Thomas De Quincey was born in Manchester, England in 1785. A precocious and restless child, De Quincey was in line for a scholarship to Brasenose College, University of Oxford, but left Manchester Grammar School before completing his studies.
Originally intending to visit William Wordsworth, whose poetry had consoled him during fits of depression, he drifted for a while, choosing to live in squalor and poverty in London rather than return to his family. Discovered by chance by a friend, De Quincey returned to Oxford, but left without graduating again, moving to the lake district to be near Wordsworth, whom he was now acquainted with.
De Quincey turned his hand to journalism, and by July of 1818 was editor of the Westmorland Gazette, a publication in line with De Quincey’s firm right-of-centre sympathies. He resigned after a year, and went to London to work as a translator. However, he was persuaded to first write an account of his experiences with opium – a substance De Quincey had been acquainted with for most of his adult life. Confessions of an English Opium-Eater (1821) was a sensation, and kick-started his best literary phase. He began to contribute to a number of periodicals of the day, including Blackwood’s Edinburgh Magazine and its rival Taits Magazines. A number of De Quincey’s other well-known works – such as Suspiria de Profundis (1845) and The English Mail-Coach (1849) – were serialized in these two publications, as were his reminiscences of Wordsworth and his other literary acquaintances.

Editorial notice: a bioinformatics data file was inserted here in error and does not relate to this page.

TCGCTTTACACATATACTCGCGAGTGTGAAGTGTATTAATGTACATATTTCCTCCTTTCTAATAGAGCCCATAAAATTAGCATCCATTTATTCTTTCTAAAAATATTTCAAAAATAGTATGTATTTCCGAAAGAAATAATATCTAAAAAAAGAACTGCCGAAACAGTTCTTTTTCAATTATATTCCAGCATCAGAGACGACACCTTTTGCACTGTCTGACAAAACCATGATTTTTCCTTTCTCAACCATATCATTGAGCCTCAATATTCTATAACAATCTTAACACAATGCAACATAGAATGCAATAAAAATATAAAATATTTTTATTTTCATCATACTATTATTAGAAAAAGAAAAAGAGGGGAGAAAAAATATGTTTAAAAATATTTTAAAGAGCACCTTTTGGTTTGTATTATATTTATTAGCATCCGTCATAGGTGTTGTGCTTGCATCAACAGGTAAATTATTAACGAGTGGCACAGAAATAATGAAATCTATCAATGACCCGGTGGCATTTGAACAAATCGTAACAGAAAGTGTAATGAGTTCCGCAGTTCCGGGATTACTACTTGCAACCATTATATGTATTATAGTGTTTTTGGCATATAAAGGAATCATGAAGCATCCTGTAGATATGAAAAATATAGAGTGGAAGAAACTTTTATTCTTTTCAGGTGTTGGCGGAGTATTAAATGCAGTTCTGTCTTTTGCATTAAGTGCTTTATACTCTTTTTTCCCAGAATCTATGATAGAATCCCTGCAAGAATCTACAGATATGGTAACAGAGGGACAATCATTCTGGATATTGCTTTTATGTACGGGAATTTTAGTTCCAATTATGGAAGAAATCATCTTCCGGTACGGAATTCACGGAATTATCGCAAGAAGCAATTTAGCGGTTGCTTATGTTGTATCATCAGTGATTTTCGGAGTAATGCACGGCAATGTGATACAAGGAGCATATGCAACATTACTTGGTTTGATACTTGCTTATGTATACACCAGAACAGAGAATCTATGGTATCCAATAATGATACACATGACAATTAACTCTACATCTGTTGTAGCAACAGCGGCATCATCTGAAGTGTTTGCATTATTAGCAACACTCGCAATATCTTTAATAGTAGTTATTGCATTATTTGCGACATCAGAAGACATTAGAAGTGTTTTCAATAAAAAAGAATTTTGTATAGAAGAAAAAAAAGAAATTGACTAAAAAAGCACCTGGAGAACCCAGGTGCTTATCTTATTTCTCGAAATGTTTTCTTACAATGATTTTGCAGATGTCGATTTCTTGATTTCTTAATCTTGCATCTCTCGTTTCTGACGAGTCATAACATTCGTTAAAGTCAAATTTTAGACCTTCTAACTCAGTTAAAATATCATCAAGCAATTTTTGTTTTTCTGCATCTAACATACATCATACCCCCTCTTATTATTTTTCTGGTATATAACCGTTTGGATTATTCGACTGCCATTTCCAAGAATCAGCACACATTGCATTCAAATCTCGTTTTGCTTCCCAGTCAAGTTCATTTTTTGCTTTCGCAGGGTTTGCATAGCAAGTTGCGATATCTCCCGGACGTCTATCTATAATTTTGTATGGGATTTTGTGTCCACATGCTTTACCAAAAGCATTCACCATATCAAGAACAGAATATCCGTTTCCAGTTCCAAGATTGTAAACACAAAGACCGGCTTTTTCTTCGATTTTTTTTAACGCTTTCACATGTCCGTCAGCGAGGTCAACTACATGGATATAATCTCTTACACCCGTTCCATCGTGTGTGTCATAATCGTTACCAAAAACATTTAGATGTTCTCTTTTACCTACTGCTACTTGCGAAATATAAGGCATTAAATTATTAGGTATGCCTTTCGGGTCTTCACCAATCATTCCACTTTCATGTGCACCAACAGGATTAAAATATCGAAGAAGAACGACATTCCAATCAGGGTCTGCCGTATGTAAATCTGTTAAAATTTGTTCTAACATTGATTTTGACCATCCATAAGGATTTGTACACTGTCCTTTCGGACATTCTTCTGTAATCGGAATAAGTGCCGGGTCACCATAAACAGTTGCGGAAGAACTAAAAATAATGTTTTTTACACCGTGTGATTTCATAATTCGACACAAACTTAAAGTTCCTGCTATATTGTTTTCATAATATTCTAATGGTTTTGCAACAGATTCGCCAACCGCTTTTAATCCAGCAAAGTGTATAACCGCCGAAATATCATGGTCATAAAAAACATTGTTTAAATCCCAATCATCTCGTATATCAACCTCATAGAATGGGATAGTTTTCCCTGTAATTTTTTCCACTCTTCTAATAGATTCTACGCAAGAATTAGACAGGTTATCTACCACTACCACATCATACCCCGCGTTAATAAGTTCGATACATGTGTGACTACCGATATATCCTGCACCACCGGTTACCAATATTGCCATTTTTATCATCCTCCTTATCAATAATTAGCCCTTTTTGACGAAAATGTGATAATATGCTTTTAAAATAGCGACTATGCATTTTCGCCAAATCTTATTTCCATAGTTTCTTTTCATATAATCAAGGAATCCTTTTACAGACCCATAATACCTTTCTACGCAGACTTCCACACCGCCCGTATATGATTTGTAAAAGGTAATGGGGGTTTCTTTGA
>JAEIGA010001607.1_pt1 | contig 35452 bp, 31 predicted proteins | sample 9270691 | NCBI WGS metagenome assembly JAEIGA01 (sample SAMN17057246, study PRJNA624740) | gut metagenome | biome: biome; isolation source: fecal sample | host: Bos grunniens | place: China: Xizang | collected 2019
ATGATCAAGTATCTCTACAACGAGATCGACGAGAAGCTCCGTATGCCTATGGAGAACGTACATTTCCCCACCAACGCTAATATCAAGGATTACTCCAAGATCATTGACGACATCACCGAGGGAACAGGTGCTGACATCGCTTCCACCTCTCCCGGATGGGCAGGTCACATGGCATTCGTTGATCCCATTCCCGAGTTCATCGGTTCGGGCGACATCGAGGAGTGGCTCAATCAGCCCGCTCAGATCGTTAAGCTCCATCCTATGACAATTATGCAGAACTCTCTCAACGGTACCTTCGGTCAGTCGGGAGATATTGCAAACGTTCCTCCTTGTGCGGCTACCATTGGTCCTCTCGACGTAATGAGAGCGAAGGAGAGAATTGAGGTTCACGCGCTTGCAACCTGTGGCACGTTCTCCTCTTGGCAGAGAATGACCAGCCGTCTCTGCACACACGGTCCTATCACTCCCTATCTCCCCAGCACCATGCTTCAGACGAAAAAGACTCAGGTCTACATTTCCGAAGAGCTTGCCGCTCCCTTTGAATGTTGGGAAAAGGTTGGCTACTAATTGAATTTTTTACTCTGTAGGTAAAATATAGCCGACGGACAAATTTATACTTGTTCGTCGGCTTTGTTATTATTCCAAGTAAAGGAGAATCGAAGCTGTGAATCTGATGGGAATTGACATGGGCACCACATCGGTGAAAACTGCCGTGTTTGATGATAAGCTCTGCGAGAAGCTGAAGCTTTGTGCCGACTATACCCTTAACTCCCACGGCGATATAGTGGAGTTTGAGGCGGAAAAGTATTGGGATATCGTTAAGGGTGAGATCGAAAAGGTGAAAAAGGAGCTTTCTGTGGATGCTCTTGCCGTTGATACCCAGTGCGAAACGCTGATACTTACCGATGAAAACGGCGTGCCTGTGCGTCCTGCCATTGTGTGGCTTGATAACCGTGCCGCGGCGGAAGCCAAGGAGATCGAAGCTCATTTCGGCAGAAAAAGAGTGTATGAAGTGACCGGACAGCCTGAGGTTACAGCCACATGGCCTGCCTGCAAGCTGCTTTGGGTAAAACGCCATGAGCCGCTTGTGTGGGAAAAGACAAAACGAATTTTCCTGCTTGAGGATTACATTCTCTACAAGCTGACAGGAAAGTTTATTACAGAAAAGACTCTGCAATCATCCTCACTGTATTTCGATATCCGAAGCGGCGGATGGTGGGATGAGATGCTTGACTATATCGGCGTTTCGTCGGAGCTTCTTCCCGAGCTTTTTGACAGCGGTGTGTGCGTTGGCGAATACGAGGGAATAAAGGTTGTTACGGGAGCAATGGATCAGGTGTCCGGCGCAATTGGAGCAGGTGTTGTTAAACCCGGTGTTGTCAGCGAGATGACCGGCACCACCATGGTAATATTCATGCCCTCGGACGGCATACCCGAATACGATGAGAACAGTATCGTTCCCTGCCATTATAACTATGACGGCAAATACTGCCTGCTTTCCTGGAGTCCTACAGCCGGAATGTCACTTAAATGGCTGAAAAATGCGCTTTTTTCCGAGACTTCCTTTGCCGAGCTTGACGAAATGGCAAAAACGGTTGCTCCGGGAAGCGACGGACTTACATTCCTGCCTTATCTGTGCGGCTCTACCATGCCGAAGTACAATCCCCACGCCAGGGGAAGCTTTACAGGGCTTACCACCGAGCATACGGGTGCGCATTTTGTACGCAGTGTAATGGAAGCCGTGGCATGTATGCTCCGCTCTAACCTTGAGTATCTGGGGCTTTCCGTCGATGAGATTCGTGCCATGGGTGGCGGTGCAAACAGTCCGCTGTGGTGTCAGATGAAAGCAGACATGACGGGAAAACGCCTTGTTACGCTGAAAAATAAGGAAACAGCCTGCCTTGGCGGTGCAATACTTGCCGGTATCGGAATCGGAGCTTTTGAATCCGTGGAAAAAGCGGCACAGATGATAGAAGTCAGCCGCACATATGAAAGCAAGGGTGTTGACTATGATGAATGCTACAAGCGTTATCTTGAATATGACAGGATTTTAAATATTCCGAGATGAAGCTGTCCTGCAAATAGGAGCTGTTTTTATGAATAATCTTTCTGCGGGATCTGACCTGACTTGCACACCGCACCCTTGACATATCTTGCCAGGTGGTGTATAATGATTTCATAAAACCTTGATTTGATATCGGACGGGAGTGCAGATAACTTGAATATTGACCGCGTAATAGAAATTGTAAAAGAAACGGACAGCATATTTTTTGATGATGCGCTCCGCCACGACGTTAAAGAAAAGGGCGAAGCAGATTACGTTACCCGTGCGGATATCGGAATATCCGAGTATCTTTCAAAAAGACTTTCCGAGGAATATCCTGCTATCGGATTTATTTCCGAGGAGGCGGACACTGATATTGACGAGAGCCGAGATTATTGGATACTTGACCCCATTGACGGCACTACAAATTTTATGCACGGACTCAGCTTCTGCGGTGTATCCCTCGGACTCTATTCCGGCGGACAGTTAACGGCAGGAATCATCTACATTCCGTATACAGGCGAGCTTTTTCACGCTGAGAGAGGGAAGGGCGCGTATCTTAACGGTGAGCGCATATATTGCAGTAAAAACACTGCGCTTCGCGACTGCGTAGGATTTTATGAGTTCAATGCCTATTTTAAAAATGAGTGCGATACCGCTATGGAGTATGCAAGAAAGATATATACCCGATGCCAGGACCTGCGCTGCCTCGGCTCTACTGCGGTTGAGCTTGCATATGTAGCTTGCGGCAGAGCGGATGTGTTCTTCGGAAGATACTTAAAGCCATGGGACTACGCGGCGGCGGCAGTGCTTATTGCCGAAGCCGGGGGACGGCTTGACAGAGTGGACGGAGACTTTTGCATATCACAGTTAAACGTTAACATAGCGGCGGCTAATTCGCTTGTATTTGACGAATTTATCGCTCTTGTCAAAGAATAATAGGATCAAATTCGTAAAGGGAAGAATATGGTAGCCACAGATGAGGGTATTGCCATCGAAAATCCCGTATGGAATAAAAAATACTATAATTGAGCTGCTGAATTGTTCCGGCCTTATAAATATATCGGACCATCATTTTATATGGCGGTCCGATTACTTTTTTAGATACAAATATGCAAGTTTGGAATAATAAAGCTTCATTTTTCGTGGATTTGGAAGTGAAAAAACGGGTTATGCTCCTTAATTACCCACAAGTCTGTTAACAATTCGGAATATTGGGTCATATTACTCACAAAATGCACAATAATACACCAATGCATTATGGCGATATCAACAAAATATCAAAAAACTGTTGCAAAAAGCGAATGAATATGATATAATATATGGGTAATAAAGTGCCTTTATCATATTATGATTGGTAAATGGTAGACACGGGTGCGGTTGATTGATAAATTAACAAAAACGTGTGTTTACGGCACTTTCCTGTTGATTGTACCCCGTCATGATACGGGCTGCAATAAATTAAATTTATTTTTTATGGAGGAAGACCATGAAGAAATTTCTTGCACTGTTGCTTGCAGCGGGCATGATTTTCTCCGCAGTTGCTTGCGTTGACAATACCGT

De Quincey died in Edinburgh in 1859, after which multi-volume collections of his voluminous writings began to appear. He has since been cited as a major influence on writers as varied as Edgar Allen Poe, Charles Baudelaire, Nikolai Gogol and Jorge Luis Borges.